Trailing plants add motion to your gardenEvery garden has an element of flow to its design. Even if it only has one plant, the flow is to draw your attention to that one plant. Most people think this element is strictly how your eye travels from one focal point to another. That is a big part of the flow that exists within a garden layout. Another factor of flow exists at a smaller level, in the form of pots and containers. Not only can one’s eyes dance around from one color to another or from a short form to a tall one, they can also follow a flow through trailing plants.
Every garden has an element of flow to its design. Even if it only has one plant, the flow is to draw your attention to that one plant. Most people think this element is strictly how your eye travels from one focal point to another. That is a big part of the flow that exists within a garden layout. Another factor of flow exists at a smaller level, in the form of pots and containers. Not only can one’s eyes dance around from one color to another or from a short form to a tall one, they can also follow a flow through trailing plants.
Trailing or vining plants give great character to containers or hanging baskets. In fact, many of them actually create the element of motion within the design. Not only do they look great spilling from a container from between the plants, but they also add a longer trail of color that just seems to ooze from the picture in which is it planted.
There are so many nice trailing plants you can purchase each year that can add fullness to a scene with great bold colors, or long flowing arms that seem to dance in the wind with the slightest breeze.
One of the most common varieties of trailing plants is called the sweet potato vine. It comes in great colors, large or small leaves, and can trail up to 3 to 5 feet in length in ideal conditions. The most popular shade seems to be the gorgeous chartreuse color of the “Marguerite” or the deeply dissected leaf of the golden colored “Emerald Lace.” This vine color seems to step right out of a design and give such great dimension. There is also a nearly black shade that exists with the “Blackie” variety or the dissected selection of “Midnight Lace.” These vines are stunning when blended with the proper contrasting colors for the best effect. “Sweet Caroline” is a copper-colored option, which has a leaf color mostly found in that of the coral bells and certain coleus selections, but neither of those options is a vine. “Pink Frost” is a variegated selection that produces smaller cut leaves with shades of white, green and pink. It is a vigorous grower and will trail down the side of a container in no time. All selections work well in full sun to full shade, but their true colors are most stunning in the sun.
Another common option is the vinca vine, usually sold as an accent plan in the nurseries during the spring rush. They are available with solid green leaves to the variegated types with both white and yellow accents. They prefer full sun to partial shade with good moisture in a well-drained soil. If the soil becomes too wet, this plant will slowly wither away and die. Once the vinca vine begins to grow, its shoots will become long and rapidly cascade down toward the ground. If they touch the soil below, these stems may even take root. Usually I encourage people to pinch the ends once they are within a few inches of hitting the ground. This will cause them to send more vines from the crown and create a more full vine. Their slender stems will freely blow in the wind, giving you a sense of light motion.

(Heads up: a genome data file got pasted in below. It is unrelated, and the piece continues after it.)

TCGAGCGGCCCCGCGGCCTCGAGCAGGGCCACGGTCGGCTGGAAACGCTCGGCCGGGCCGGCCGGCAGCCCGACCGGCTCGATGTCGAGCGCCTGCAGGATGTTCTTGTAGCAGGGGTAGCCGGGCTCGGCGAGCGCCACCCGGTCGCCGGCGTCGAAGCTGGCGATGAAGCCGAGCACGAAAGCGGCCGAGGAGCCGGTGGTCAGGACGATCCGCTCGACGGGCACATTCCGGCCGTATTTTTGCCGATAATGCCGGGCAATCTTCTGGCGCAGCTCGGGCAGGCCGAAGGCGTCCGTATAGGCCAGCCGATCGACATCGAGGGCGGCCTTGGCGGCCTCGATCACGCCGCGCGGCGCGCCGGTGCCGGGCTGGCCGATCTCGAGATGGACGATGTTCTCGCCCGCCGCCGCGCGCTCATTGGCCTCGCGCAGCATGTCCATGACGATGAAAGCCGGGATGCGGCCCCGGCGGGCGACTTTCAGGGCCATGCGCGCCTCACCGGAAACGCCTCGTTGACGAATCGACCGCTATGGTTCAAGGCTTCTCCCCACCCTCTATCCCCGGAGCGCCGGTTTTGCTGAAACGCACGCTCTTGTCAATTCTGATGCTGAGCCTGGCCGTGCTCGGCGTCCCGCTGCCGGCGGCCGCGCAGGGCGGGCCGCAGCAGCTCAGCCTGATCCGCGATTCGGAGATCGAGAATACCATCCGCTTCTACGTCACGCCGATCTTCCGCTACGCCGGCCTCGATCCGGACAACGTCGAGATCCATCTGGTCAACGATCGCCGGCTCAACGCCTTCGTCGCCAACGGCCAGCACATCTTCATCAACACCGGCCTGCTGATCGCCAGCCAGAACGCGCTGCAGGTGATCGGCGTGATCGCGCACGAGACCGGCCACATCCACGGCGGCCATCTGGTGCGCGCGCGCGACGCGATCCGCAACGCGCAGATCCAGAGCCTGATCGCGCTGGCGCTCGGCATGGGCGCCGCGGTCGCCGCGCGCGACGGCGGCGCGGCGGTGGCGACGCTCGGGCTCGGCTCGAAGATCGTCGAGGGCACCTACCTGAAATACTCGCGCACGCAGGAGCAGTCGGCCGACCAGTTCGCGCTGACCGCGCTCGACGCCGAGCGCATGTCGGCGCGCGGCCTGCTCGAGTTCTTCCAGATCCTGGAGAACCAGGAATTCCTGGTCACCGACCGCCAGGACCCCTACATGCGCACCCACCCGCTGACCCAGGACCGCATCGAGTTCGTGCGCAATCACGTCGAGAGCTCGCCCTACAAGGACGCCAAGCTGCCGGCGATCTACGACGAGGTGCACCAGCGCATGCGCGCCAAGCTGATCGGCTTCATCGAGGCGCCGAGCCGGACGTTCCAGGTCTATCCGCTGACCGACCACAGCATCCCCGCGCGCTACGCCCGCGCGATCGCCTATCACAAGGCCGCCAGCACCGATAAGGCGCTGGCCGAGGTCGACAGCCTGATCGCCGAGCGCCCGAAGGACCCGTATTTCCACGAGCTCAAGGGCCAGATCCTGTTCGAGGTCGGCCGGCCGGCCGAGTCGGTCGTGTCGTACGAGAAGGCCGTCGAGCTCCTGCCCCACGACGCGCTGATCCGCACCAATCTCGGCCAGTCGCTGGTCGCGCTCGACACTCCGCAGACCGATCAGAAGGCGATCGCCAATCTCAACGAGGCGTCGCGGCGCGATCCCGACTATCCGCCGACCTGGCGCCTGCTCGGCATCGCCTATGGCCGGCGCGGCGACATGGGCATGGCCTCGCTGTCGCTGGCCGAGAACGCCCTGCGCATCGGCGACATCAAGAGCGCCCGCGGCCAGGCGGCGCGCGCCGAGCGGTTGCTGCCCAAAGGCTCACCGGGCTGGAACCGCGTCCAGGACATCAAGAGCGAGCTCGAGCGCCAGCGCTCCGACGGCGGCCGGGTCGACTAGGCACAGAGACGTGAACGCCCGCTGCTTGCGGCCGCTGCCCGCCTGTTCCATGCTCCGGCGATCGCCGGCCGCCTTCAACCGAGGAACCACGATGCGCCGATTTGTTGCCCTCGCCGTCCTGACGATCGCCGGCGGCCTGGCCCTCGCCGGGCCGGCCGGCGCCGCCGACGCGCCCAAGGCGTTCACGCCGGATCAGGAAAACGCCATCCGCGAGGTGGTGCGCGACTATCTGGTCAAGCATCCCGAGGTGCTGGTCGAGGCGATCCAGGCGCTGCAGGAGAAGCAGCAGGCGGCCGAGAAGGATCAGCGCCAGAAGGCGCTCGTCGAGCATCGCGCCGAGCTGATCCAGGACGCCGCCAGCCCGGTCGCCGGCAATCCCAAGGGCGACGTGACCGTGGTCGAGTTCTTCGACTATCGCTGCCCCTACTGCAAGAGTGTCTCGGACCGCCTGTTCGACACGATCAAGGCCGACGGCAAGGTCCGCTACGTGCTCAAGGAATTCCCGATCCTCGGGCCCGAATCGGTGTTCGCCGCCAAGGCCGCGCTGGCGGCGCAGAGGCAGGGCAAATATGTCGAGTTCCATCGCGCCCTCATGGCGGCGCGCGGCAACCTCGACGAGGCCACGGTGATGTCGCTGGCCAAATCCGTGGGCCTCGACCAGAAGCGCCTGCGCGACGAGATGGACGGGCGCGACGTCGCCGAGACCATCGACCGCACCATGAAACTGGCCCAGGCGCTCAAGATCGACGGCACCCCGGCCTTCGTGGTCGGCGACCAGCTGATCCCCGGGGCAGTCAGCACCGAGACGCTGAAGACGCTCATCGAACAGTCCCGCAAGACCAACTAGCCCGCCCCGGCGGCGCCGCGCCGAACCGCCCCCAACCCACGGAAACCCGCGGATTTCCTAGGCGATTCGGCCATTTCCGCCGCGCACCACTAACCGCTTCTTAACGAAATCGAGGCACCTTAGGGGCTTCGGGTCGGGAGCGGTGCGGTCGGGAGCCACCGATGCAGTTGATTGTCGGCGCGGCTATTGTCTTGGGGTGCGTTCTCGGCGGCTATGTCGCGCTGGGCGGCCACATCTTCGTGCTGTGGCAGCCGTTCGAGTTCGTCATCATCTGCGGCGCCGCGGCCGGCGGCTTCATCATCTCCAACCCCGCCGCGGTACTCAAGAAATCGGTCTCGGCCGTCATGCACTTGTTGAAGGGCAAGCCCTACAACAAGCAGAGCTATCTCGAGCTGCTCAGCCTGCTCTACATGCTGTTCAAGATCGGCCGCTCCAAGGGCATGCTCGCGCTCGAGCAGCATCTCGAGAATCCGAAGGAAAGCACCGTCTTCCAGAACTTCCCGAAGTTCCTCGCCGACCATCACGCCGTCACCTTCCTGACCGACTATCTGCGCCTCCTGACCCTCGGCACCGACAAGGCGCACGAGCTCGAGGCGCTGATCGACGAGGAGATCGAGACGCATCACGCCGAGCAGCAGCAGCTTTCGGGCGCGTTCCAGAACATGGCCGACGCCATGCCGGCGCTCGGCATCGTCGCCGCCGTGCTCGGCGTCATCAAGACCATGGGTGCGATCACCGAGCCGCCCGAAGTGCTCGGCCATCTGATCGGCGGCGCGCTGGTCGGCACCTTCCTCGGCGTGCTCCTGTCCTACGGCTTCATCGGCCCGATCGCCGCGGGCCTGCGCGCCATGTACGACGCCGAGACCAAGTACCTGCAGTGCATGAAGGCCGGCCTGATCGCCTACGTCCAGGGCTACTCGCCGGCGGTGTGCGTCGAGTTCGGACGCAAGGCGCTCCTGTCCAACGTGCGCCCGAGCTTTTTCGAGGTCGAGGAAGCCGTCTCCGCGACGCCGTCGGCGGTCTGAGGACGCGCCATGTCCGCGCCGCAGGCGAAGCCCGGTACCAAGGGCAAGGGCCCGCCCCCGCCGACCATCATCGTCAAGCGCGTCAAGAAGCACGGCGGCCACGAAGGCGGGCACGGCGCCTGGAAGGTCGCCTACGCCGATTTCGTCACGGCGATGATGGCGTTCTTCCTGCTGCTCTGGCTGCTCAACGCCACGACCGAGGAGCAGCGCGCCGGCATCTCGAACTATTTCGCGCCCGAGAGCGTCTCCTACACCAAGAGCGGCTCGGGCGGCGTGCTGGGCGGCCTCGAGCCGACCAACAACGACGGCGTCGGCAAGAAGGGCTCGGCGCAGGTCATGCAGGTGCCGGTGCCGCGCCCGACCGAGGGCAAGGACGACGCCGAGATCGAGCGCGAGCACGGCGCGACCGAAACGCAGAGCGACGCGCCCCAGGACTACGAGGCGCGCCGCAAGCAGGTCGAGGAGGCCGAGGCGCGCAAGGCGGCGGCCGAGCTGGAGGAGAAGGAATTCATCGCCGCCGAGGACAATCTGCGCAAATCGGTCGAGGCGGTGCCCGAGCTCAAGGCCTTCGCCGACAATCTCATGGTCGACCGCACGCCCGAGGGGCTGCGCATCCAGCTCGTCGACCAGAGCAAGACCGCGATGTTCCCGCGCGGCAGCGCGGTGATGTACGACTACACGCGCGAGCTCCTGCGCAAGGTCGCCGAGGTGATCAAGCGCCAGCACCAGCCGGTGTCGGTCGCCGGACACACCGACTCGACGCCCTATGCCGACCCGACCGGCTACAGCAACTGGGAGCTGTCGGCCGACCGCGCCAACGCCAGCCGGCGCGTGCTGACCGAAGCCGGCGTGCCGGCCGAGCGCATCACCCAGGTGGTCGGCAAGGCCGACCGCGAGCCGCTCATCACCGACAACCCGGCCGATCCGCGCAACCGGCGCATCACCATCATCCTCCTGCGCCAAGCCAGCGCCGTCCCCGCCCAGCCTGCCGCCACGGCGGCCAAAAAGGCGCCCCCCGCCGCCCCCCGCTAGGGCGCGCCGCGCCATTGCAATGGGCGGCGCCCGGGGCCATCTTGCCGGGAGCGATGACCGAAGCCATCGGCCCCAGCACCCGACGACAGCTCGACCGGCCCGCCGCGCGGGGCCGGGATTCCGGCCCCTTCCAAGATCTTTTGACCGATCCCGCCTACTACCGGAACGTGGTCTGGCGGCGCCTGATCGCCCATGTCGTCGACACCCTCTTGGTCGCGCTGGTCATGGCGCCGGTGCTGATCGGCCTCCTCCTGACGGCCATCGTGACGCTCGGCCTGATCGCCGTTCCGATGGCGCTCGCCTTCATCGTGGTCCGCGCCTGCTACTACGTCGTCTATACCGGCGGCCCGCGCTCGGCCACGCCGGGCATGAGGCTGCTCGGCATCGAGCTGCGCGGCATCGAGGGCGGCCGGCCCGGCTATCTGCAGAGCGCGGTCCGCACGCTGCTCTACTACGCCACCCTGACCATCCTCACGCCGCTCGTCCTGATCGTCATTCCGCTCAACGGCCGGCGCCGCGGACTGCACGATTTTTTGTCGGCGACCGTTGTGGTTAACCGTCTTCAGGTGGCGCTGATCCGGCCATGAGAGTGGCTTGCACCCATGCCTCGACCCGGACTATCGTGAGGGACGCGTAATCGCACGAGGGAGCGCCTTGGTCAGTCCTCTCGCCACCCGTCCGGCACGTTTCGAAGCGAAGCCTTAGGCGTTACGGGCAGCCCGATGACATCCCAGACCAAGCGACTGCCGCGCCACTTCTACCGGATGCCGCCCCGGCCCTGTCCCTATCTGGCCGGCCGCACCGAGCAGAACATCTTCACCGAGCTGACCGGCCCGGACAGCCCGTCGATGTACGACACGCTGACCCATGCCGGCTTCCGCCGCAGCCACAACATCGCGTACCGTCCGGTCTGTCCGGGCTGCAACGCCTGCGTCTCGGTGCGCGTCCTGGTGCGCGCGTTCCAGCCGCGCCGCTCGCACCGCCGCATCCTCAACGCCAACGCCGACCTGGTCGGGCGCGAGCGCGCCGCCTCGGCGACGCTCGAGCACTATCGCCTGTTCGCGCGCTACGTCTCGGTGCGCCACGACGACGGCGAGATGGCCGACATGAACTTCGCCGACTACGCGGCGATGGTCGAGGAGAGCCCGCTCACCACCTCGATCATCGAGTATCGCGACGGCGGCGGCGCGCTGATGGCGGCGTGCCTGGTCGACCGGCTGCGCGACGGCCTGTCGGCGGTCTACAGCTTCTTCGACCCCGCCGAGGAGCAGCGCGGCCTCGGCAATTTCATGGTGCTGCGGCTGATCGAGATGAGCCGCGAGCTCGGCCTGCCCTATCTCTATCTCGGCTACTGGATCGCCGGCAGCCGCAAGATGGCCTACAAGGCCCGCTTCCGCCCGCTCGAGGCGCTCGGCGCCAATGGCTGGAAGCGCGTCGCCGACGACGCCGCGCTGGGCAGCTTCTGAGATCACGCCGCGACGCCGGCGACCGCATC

Licorice vine is a plant that has silvery, velvety leaves. The “Lemon Licorice” and the “Petite Licorice” vines have finer foliage in shades of yellow and silver. The plants only get about a foot or so long and create a rigid effect. The “Silver Mist” licorice vine can get over 2 feet in width and trail through plants with its wiry stems and round silver leaves. It looks amazing coming through plants of red, black and purple like white tendrils trying to escape. These plants are rarely damaged by wind and do not have a free-flowing element.
If you are looking for something in the shade of silver that has a nice flowing character to it, try the “Silver Falls” Dichondra. This plant has small round, silvery leaves on white to silver stems that rapidly grow to 3 feet in length or more. They are great for hanging baskets or tall containers and urns. Numerous stems will trail down, forming a thick mat of leaves that gracefully blow in the wind. I planted some of these as hanging baskets this year to give the effect of Spanish Moss hanging from the trees. The heat and direct sunlight only increase their growth rate, as they love the warm air. It is one of my favorite plants and I would highly recommend it for its shimmering tone. This plant also comes in solid green, but is not nearly as appealing as the silver.
Creeping Jenny, or Moneywort, is another trailing plant that has round leaves and comes in shades of green to a brilliant yellow. As it grows, it becomes quite dense and eye-catching from a distance. This plant does require a fair amount of water, so do not let it dry out in the hot sun and expect it to keep its lush look. Heat and dryness will scorch the leaves of this plant and make it appear unhealthy.
Try using some of these varieties in some of your containers the next time you are trying a new design. See what colors and structures best fit the look you are trying to achieve. With all of the combinations to choose from, you will always be able to create a new and unique look that will demand attention.
The trailing vines not only add a great essence to your containers, but they add that element of flow and motion that can only add a little more serenity to your garden. Have you danced with your plants lately? I am sure they will be happy to dance along with you on any given day. After all, a garden is a place to relax and feel at ease.